Six tech giants from Silicon Valley, dubbed the “Silicon Six” have dodged paying over a $100bn in tax within the last decade, says a report released by the Fair Tax Mark.
With austerity driven cuts to social services hitting people hard across the UK, what the two main parties in the General Election are promising to do to tackle the problem of massive tax avoidance is investigated.
Digital giants dubbed the “Silicon Six” have avoided paying over $100 billion in tax over the last decade, according to a report released by the Manchester-based Fair Tax Mark (FTM), who campaign for a fairer and more transparent tax system.
The information comes at a crucial time before the general election, where both the main political parties have different policies regarding taxing these digital behemoths and previous government tax deals with the tech giants have been widely regarded as being too easy on them.
Amazon, Facebook, Google, Netflix, Apple and Microsoft are accused by FTM of “aggressive avoidance”of tax by shifting profits and revenue through tax havens or low tax countries, which are also often referred to as secrecy jurisdictions. They have also been identified as delaying the payment of taxes they haven’t managed to avoid.
[expand title=”TAX HAVENS & SECRECY JURISDICTIONS – CLICK HERE TO FIND OUT MORE”]
Tax havens and secrecy jurisdictions are generally terms that overlap, and can be applied interchangeably to a jurisdiction (a country or a region of a country, and its laws) depending on what you are trying to emphasise.
So for example the British Overseas Territory of the British Virgin Islands (BVI) can be described as a tax haven, because a company registered there will pay no corporations tax or any other kind of tax there. It will also pay no tax on profits transferred to this company by companies or individuals in other countries such as the UK. In 2017 research showed that BVI companies control $1.5 trillion in assets. The BVI comes top of the 2019 Corporate Tax Haven Index, complied by the Tax Justice Network (TJN).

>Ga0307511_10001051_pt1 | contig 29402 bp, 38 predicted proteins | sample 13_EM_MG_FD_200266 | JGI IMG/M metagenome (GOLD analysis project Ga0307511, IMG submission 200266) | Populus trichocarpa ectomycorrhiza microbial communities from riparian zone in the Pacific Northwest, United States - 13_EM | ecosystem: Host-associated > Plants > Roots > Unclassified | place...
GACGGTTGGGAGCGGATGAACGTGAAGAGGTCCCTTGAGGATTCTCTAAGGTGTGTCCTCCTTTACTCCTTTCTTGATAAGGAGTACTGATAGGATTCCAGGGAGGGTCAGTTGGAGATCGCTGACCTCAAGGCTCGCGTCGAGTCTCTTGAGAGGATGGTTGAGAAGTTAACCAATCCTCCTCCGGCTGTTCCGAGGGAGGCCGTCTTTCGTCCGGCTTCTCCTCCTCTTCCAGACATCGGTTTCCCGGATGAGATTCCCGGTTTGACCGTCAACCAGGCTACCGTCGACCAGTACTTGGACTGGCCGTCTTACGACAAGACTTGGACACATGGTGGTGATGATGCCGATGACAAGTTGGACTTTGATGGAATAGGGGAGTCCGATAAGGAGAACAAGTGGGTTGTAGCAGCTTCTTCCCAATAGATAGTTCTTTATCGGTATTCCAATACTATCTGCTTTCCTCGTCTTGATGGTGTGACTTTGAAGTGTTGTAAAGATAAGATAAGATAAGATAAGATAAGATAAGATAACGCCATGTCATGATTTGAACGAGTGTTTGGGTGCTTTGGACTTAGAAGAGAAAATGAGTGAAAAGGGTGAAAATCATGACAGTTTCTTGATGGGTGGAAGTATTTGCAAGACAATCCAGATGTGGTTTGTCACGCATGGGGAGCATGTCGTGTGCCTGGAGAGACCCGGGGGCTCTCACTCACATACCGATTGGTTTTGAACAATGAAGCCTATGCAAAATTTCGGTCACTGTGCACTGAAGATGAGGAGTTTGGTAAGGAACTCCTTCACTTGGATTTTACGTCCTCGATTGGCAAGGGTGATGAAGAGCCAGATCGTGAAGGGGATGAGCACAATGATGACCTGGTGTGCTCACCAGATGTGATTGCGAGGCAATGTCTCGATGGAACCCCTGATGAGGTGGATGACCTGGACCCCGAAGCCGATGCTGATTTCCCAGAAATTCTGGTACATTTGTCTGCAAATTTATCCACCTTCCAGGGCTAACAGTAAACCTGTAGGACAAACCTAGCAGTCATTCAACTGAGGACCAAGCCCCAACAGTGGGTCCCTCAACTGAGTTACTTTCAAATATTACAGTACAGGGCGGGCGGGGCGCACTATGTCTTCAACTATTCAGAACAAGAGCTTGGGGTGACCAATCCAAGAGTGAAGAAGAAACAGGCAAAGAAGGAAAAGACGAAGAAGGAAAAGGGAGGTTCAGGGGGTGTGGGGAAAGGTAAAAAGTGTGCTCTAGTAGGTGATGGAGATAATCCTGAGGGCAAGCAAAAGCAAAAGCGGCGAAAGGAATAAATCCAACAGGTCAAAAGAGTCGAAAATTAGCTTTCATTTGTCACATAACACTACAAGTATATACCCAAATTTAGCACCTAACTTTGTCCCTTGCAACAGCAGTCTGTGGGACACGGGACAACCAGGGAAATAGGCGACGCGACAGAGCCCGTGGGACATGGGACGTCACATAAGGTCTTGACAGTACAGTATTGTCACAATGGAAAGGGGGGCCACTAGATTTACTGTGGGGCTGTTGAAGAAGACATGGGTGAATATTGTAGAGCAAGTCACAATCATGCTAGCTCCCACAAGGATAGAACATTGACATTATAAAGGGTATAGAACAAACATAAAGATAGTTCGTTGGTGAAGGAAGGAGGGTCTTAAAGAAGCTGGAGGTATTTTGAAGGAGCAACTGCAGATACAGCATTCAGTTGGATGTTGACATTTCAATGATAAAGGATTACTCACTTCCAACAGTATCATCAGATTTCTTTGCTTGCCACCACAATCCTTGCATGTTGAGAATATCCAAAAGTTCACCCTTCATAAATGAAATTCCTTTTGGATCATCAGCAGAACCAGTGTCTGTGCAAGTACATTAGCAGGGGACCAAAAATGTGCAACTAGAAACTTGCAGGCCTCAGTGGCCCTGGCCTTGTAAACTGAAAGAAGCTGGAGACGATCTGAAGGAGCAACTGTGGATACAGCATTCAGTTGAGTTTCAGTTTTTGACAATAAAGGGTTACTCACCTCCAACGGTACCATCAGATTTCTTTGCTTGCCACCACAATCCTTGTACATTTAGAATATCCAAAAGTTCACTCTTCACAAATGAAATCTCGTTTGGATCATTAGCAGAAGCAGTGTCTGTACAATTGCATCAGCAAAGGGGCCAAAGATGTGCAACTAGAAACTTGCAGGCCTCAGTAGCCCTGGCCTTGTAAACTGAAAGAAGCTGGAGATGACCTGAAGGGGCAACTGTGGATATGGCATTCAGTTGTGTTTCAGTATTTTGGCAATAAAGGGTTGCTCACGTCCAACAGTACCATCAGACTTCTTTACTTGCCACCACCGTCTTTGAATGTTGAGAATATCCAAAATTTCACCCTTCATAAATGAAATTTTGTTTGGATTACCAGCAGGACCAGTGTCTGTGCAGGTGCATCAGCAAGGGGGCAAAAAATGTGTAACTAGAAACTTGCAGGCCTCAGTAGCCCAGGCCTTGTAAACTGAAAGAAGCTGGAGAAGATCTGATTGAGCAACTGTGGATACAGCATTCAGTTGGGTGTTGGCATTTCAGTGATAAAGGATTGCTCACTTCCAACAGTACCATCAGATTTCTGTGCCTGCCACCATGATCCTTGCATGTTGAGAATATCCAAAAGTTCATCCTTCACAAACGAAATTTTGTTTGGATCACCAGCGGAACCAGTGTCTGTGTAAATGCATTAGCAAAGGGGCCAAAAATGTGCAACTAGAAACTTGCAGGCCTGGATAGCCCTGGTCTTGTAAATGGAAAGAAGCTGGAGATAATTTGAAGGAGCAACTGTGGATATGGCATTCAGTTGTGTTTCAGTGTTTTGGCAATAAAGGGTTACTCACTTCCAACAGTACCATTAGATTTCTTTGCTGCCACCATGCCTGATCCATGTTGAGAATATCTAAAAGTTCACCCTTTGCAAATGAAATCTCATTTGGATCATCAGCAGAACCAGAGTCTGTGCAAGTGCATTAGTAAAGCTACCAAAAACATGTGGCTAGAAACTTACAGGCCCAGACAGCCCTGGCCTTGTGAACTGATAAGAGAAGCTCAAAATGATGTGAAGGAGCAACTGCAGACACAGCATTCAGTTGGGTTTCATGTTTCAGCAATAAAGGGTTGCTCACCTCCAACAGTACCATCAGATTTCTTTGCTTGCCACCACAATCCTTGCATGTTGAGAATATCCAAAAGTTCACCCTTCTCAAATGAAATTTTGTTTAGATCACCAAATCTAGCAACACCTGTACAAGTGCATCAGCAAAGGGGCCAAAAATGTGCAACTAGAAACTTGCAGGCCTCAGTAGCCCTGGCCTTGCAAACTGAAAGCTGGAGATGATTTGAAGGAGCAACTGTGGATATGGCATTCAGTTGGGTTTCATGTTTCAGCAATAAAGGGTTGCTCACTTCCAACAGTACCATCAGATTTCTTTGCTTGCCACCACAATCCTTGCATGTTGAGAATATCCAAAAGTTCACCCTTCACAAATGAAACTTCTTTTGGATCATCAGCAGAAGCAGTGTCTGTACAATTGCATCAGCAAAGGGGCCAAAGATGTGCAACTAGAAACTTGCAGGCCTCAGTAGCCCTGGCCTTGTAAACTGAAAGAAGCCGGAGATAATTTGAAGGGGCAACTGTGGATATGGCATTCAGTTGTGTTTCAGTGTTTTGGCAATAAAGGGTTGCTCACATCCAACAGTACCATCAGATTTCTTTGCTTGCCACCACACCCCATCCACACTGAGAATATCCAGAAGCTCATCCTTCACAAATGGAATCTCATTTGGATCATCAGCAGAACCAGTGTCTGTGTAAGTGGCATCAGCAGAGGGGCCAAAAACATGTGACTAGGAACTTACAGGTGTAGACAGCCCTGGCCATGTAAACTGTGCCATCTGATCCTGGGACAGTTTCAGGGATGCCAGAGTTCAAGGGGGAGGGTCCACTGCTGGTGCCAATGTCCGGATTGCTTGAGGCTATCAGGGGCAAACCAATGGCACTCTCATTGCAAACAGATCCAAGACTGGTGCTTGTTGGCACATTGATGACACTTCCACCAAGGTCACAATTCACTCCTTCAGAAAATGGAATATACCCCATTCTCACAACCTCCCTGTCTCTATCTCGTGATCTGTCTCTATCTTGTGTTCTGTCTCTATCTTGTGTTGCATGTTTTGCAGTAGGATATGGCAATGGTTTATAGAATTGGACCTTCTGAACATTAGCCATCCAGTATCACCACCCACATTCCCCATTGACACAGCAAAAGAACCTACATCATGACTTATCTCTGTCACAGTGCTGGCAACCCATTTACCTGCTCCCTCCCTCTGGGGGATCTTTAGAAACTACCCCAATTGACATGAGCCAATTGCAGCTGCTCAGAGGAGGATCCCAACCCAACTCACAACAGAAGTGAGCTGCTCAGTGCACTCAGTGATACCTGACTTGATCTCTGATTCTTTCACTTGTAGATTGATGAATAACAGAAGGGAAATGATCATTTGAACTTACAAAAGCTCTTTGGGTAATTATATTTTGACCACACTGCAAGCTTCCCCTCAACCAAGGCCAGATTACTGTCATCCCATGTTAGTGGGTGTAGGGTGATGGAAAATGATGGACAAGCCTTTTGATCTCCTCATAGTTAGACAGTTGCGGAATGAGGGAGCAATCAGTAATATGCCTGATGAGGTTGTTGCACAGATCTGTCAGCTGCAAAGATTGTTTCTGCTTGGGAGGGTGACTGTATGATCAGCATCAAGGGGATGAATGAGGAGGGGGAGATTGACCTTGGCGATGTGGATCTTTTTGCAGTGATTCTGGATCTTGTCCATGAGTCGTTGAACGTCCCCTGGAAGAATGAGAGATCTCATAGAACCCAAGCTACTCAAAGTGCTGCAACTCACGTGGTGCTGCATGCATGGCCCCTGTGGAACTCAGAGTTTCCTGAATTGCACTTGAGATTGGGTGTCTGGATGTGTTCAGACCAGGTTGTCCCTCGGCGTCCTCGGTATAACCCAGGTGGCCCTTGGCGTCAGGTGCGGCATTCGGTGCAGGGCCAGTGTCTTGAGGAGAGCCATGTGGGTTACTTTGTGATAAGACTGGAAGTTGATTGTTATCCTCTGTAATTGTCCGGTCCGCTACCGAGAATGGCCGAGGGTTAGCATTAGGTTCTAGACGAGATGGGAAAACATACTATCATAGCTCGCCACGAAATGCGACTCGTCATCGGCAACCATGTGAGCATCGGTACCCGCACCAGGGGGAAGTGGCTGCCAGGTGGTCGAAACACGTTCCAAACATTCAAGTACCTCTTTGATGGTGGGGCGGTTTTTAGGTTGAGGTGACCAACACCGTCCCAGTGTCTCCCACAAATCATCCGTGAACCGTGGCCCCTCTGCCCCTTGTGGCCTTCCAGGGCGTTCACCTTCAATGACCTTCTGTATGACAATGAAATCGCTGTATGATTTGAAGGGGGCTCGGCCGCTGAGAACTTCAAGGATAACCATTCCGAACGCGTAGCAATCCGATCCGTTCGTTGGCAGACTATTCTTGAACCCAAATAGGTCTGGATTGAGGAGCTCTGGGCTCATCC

The BVI can also be described as a secrecy jurisdiction, according to the TJN, due to:
“the BVI’s lax, flexible, ask-no-questions, see-no-evil company incorporation regime, which allows owners of companies to hide behind ‘nominees’ to achieve strong secrecy, and to set up companies quickly and at low cost. This supposed ‘efficiency’ of incorporation has translated into carte blanche for BVI companies to hide and facilitate all manner of crimes and abuses worldwide.”
The secrecy provided to the ultimate owners of companies registered in the BVI has led to it becoming the world’s leading centre for company incorporation with over a million companies incorporated since 1984. In 2017, there were 417,000 companies incorporated in the BVI, two-thirds of them corporate subsidiaries.The British Virgin Islands comes in at 16 (out of 112 jurisdictions listed) in the 2018 Financial Secrecy Index compiled by TJN. [/expand]
The figure of $100.2 billion (£75 bn) is the gap between the cash taxes paid on profits by the silicon six, between 2010-19 ($180.3 bn)and the actual amount of “booked” tax ($280.5 bn) they should have paid according to their Form 10-K annual tax filings in the USA.
This “booked” tax figure differs from what would be expected from the headline corporation tax figure in the USA, which was 35% for most of the years concerned, due to tax exemptions and breaks that companies can claim for. When this headline figure is used the total tax expected from the silicon six comes to $335.5 bn, raising the gap from the cash taxes actually paid to $155.3bn.
Top of the FTM’s ranking of “poor tax conduct” came Amazon, who have declared $960.5bn in overall revenue and $26.8bn in profits, but have only paid $3.4 bn (12.7%), in income taxes. The rest of the six are also reported as paying well below the headline USA tax figure, as can be seen in the graph below.
The Fair Tax Mark is a not-for-profit co-operative organisation based in Manchester whose website states they want a future “where all businesses are proud to pay their fair share of tax”, and wishes to ensure a “level playing field for businesses large and small”. Chief Executive of the Fair Tax Mark Paul Monaghan said: